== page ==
Step 2: Finding the PCB used
You will notice another window pops up on the screen while on this page. If you have the PCB scan auto-loader setup properly, your PCB scan for this cart will already be displayed (or one of them at least, if you have dupes of this cart). If there is no image displayed, click in the window to bring up a file selection dialog and select the scan yourself.
If the DB has any prior knowledge of the current game, a search will be run for likely candidate PCBs. If this game is new to the system, enter the PCB into the search field and run a search manually. Results will be ordered by what the DB thinks is the most likely results at the top.
* Pressing ENTER in the search field will perform the search, set the focus to the results, and select the first item. If the first result happens to be the right one, hitting ENTER again will goto the next page.
With any luck, it will find a match. In that case, just select the PCB from the list and move on to the next step.
If not, you will have to enter this data yourself. First off, if this new board is just a revision of another known board (e.g. you found a NES-SLROM-07 and the DB knows of NES-SLROM-06), make things easy on yourself and select the PCB your basing off from the list first. This will preload the fields on the page with data on this PCB. Then you can just make the necessary changes as needed.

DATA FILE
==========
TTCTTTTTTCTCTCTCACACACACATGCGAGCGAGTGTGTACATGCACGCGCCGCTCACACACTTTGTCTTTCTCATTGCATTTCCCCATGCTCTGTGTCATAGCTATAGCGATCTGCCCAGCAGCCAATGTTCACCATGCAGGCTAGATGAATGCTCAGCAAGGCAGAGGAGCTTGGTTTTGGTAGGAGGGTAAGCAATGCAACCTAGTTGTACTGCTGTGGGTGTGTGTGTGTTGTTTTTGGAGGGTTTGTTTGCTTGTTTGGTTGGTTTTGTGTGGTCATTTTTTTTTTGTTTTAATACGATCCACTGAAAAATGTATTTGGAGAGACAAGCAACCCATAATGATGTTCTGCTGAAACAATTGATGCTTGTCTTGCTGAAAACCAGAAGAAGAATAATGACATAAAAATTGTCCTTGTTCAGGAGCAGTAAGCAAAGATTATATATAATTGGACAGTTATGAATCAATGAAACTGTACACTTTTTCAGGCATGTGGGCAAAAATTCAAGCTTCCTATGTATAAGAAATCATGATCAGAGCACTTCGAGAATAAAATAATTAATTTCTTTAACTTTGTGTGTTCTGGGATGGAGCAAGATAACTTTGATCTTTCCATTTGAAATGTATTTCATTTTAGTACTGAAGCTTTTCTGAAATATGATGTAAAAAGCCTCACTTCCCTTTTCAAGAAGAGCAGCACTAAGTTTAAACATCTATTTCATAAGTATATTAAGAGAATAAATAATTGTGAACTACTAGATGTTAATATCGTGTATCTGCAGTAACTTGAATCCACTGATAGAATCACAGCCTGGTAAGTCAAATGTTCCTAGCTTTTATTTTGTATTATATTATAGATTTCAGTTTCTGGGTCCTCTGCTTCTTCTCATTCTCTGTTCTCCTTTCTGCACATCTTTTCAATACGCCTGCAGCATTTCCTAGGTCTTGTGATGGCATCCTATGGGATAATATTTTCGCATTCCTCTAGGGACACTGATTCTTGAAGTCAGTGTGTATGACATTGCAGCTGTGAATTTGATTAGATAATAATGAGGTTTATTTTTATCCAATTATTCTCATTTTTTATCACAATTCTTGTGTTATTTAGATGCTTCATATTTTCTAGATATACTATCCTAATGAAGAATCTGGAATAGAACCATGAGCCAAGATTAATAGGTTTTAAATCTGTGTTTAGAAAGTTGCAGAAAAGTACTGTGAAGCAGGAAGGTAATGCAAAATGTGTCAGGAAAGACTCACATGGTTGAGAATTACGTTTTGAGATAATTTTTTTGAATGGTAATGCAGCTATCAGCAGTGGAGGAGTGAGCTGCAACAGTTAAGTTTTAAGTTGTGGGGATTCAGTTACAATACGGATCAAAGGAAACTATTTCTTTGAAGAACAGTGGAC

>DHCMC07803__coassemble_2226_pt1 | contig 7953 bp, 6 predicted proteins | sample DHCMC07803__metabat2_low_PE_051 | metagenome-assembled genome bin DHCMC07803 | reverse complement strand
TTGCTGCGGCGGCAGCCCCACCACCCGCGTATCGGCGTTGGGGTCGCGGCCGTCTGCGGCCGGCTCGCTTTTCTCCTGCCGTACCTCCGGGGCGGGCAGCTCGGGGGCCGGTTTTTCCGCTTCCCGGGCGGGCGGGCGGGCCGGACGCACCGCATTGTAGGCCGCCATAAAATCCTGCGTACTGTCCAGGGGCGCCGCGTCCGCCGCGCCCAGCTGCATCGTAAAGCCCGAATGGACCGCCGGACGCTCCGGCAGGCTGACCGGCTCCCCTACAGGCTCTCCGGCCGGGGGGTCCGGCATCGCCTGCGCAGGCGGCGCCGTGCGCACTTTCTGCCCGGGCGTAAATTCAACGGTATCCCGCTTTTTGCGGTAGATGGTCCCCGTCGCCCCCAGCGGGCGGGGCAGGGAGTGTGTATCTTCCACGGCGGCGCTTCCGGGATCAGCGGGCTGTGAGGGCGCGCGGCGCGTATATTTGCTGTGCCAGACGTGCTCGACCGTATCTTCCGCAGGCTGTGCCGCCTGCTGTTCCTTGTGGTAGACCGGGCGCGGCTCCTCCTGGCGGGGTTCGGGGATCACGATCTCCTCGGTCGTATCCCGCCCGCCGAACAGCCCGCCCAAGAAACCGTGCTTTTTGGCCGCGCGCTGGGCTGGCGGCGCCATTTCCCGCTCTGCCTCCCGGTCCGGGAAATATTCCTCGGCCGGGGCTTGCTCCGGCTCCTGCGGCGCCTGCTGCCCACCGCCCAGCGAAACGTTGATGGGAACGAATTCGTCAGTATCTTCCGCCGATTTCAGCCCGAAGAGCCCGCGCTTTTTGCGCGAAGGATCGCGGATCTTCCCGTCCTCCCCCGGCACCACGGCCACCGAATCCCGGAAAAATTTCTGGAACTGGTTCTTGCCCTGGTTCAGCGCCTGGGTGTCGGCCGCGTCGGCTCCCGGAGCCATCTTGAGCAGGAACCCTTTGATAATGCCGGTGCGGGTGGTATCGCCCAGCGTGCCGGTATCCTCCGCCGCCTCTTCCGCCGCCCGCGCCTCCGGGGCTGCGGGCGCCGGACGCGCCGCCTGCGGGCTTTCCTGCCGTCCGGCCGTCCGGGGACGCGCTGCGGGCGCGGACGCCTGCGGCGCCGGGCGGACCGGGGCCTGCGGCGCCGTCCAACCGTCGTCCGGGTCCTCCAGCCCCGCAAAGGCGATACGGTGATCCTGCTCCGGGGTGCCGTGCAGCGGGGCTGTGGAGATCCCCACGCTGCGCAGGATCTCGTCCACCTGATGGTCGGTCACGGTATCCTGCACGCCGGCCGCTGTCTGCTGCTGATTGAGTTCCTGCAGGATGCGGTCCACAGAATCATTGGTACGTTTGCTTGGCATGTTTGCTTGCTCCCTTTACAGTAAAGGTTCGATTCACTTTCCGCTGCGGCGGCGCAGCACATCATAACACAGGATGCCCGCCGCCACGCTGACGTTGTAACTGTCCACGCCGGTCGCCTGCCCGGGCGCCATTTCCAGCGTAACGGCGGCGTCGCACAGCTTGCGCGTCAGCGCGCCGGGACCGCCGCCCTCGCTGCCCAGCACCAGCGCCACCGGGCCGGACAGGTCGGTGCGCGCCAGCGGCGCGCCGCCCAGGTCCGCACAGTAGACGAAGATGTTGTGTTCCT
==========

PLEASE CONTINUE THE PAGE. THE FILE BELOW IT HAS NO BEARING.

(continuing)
If using a CopyNES, this will be auto-detected. If not, you have to define this yourself. If the PCB contains a couple small pads with the labels "H" and "V", one of them will be bridged with a blob of solder like figure #1 or with a trace like figure #2. Both example images have horizontal mirroring.
PCB Slot Definitions
For each chip on the PCB, there must be a slot defined for it. The 4 components to the definition are as follows:
This is the description of the spot for the chip as it is printed on the PCB. It should consist of 2 parts, the chip "#" and a description of what the chip does. Sometimes the # or the description (or both) are not present or are hidden beneath the chip. In such cases you should try to make up some logical designations of your own, using the following conventions:
The basic function the chip performs. This definition is used to map the chip to other fields.
|Default Part:||This is primarily used for MMC chips and is intended for emulator use so they don't have to differentiate between multiple part #'s when they all function the same. This especially applies to discrete logic parts as they are made by a large number of manufacturers, all with different part #'s. The value here will be mapped into the "Hardware" field in the hardware details section. If it is left blank, the actual part # will be used. Default values for epoxy parts should be enclosed in < > brackets. ROM's and RAM's do not use this field.|
|Chip Co-ordinates:||These are set via the scan preview window and is discussed further on the PCB Scan Window page|
The 3 combo-boxes above the slot list from left to right are: Designation, Function, and Default. When the designation changes, it will look for appropriate values to enter into the other 2 fields. You should enter these in the same order as the # in the designation.
* Pressing the ENTER key in any of these 3 fields will add the values to the slot list below and reset the focus to the designation combobox.
To remove a slot from the list, select it and press the DELETE key.
To rearrange the list ordering, select the slot you want to move and use the PAGE UP and PAGE DOWN keys to move it up or down, respectively.
Before setting any chip coords, you should define all the slots first.
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